“Doragon” by Beth Bolander, modeled by Dani Gross, at the Wearable Art Show at Centennial Hall on Saturday, Feb. 17, 2018. Doragon placed third in the Juror’s Best in Show. It also drew criticism as cultural appropriation, which led to some guidelines for this year’s fashion show. (Michael Penn | Juneau Empire File)

“Doragon” by Beth Bolander, modeled by Dani Gross, at the Wearable Art Show at Centennial Hall on Saturday, Feb. 17, 2018. Doragon placed third in the Juror’s Best in Show. It also drew criticism as cultural appropriation, which led to some guidelines for this year’s fashion show. (Michael Penn | Juneau Empire File)

Controversy leads to changes for 2019 Wearable Art fashion show

Sensitivity guidelines and originality clause part of introductory presentation

Turbulence is shaping Wearable Arts 2019.

The word is the theme for the 19th annual celebration of creativity.

“When life get turbulent, we want to go out and take a stand,” said Wearable Art director Margeaux Ljunberg. “Art can also be a way to help the audience escape.”

The word also has a personal connection to Ljunberg, as stated in her vision statement for Wearable Art 2019. She has motion sickness but attempts to embrace the turbulance during air travel in an effort to avoid cultivating fearfulness in her daughter and to pass on coping skills.

A turbulent response to elements of last year’s event also inspired some changes for this year, said organizers during Wearable Art introductory meeting Tuesday evening at the Juneau Arts & Culture Center.

There were many who felt a piece last year inspired by Asian art and culture was an example of cultural appropriation. The criticism led to a statement from the Juneau Arts & Humanities Council Board of Trustees, public meetings and now rule changes and suggested guidelines.

[Cultural inspiration or cultural appropriation?]

There is a new originality clause that requires submitted work be at least 85 percent unique creation and guidance for pieces that may be inspired by ethnic, racial or cultural heritage different from that of the artist.

Recommendations for artists included researching the culture that inspired the piece, consulting or collaborating with members of the inspiring culture, considering how art reflects the culture and the artist’s relationship with it and determining steps that will be taken to make sure there is a respectful and responsible collaboration.

Ljunberg and producer Meghan Chambers also advised participants raise any concerns about their piece and how it might be received early in the process.

“If you’re worried your piece could be controversial, get those conversations started,” Chambers said.

Another change for this year is a 30-entry cap on participants.

“This is in response to last year’s show creeping up to three hours, which was too much for everybody” Chambers said.

Registration for Wearable Art 2019 is currently open, and applications can be found online at: https://jahc.org/wearable-art-2019/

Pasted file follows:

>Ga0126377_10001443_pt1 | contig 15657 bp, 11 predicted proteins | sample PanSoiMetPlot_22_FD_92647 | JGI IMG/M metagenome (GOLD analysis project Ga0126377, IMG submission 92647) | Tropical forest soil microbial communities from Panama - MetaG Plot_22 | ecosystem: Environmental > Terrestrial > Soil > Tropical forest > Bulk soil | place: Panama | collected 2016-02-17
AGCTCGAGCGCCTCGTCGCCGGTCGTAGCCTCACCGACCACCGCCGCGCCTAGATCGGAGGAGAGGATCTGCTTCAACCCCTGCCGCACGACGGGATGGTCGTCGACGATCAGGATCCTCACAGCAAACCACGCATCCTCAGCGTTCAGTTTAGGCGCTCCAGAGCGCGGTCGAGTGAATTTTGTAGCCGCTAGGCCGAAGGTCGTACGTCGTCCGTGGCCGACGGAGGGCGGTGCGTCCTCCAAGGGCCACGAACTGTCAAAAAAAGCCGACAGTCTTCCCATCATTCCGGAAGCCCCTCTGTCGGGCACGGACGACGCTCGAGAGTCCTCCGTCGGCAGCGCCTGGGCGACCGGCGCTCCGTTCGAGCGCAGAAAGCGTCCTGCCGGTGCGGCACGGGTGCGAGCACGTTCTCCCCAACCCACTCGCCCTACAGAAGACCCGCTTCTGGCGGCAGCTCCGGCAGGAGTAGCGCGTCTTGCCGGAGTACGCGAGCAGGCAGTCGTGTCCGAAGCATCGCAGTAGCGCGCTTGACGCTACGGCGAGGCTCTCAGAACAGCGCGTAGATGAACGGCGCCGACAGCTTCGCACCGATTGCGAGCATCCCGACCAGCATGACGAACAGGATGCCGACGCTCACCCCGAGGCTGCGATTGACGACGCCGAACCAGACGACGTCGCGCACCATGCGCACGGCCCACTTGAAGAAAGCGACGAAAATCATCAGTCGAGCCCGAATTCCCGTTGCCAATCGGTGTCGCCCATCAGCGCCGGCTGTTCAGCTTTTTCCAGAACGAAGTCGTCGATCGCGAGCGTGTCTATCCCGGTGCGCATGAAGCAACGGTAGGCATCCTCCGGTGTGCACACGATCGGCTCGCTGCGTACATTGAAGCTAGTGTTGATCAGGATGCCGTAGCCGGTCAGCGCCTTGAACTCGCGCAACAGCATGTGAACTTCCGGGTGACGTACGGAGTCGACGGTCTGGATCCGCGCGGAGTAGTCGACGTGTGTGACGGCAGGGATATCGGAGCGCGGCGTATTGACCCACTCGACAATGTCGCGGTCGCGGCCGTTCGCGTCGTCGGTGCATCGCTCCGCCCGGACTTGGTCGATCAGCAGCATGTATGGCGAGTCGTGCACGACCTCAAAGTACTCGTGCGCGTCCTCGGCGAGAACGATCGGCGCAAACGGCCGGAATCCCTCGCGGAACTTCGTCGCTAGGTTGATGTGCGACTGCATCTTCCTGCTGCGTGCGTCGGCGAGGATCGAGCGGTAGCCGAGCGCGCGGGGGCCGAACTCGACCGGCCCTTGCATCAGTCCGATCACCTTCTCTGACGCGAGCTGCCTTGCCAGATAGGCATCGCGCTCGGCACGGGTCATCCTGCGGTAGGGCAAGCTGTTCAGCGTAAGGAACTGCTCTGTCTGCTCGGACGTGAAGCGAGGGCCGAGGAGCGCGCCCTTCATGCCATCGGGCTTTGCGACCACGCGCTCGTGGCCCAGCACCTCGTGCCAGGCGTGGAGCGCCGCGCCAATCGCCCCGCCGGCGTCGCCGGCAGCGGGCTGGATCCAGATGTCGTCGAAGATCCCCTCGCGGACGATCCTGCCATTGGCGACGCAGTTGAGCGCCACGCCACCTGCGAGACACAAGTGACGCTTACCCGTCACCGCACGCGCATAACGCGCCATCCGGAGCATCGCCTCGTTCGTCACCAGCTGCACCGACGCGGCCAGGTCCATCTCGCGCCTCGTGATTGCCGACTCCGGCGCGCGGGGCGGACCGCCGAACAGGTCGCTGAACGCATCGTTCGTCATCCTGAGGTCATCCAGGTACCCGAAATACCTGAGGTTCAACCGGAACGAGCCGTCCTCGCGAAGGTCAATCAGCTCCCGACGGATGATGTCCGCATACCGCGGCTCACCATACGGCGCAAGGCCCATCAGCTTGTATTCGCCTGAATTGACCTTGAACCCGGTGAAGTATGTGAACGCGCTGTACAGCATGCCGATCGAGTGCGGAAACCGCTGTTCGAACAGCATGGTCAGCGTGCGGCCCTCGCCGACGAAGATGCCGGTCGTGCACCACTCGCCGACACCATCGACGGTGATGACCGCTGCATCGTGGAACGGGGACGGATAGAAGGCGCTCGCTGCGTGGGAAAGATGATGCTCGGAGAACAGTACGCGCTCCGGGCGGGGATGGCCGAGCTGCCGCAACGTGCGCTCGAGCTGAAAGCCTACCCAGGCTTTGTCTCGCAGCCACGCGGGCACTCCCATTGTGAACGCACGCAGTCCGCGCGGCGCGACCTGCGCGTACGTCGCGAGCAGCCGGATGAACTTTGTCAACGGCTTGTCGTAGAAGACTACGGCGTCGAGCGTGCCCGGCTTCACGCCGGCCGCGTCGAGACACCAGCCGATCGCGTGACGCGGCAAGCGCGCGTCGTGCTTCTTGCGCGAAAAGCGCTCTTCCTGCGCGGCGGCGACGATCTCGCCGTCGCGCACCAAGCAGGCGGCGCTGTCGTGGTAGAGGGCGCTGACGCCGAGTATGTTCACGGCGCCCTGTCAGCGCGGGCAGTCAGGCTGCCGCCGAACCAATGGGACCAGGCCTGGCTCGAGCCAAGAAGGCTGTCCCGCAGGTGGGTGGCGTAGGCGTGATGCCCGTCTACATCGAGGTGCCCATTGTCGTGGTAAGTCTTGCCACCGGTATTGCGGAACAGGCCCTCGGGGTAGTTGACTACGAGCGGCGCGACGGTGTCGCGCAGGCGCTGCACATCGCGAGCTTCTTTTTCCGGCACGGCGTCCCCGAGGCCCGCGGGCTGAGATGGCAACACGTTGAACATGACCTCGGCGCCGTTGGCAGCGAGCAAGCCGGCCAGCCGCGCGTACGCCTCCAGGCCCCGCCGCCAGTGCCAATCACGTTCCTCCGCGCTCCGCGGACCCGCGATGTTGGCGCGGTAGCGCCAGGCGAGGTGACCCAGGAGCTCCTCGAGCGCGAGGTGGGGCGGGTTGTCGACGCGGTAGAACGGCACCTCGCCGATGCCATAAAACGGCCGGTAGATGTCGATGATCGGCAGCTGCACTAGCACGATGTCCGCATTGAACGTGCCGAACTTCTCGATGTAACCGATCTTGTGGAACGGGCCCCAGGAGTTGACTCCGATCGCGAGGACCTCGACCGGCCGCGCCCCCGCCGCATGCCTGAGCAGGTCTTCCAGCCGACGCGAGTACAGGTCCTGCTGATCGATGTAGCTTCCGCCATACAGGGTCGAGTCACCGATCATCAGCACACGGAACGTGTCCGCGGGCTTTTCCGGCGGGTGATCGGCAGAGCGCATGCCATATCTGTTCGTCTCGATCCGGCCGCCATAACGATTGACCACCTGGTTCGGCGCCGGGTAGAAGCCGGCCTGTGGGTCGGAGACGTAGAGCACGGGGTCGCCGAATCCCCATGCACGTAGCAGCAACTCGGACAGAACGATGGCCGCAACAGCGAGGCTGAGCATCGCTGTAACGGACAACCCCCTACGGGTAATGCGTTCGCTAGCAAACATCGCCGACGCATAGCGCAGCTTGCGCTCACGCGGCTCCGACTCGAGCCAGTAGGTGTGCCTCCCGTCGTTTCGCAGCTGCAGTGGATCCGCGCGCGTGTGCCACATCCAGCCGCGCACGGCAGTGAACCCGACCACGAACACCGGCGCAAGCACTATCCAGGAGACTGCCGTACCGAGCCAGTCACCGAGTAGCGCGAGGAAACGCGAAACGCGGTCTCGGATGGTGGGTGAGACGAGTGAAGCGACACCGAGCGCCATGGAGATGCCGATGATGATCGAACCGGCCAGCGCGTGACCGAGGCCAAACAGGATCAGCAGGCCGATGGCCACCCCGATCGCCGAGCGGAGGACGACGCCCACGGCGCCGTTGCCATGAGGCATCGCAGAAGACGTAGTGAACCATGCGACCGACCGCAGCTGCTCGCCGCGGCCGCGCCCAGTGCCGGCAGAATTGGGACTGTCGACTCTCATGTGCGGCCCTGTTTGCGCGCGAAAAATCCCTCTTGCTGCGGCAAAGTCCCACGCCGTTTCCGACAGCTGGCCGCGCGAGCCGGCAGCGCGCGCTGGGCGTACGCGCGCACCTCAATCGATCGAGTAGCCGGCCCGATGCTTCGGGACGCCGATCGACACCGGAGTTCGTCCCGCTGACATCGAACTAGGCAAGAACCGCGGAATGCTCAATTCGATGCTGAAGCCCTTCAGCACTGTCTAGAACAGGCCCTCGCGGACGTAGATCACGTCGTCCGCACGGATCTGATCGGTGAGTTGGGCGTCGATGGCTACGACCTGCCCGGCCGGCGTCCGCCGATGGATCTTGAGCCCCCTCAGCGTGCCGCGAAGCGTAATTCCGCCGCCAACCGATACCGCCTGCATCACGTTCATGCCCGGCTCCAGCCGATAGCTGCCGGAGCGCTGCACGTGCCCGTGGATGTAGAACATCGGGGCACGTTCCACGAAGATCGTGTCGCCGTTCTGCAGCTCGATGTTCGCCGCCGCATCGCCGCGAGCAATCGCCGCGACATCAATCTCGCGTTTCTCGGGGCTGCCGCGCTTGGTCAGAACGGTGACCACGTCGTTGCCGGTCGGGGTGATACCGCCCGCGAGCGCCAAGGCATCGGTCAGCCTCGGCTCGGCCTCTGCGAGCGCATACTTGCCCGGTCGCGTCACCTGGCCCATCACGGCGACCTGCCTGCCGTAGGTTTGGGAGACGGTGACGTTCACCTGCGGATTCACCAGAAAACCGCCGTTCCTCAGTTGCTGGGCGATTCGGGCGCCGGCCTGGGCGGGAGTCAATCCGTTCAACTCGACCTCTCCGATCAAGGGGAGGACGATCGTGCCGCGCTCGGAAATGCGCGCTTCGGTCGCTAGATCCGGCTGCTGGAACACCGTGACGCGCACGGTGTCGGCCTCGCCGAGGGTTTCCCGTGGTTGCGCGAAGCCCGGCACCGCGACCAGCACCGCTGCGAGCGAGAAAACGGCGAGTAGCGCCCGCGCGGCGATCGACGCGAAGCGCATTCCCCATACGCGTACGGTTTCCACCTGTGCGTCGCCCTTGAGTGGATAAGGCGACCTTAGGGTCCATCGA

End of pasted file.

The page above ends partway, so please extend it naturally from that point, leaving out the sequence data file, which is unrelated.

Applications must be turned in by 5 p.m. Saturday, Dec. 1.

“We’re going to be sticklers about the deadline this year,” Ljunberg said.

Tickets for the show will go on sale for Juneau Arts & Humanities Council members Dec. 1 and to the general public Jan. 15.

Performances will be 8 p.m. Saturday Feb. 16 and 3 p.m. Sunday Feb. 17 at Centennial Hall.


• Contact arts and culture reporter Ben Hohenstatt at 523-2243 or bhohenstatt@juneauempire.com.


More in News

A sign on a city bus urges the use of face coverings, but following an ordinance passed by the City and Borough of Juneau Assembly, all passengers will now be required to wear masks on buses and while using other city facilities. Friday, May 29, 2020. (Peter Segall | Juneau Empire)
Face coverings now required on buses, in city facilities

Masks will be provided for those who cannot afford them.

Juneau City Hall on Monday, March 30, 2020. (Peter Segall | Juneau Empire)
Finance committee votes to hold line on property tax

“Projects will still go on. Services will still go on.”

Police calls for Friday, May 29, 2020

This report contains public information available to the Empire from law enforcement… Continue reading

Police calls for Thursday, May 28, 2020

This report contains public information available to the Empire from law enforcement… Continue reading

Police calls for Wednesday, May 27, 2020

This report contains public information available to the Empire from law enforcement… Continue reading

Michael S. Lockett | Juneau Empire 
                                Henry Williams runs from Douglas to the Mendenhall Valley on Memorial Day to honor dead service members, including his relative, Air Force Tech Sgt. Leslie Dominic Williams, who died in Afghanistan in 2011.
Memorial Day passes quietly amid coronavirus concerns, damp weather

People found their own ways to honor the hallowed dead.

Archie (center), Ella (left) and Arrow (right) enjoy the dog-friendly Field 2 in Melvin Park on April 26, 2020. The field, Dimond Park, and the grassy area on top of Gold Street are all closed to dogs indefinitely due to a rising amount of unremoved dog poop. (Ben Hohenstatt | Juneau Empire)
Poop piles pose problem for parks

Three areas are closed, and more may follow if behavior does not improve.

Most Read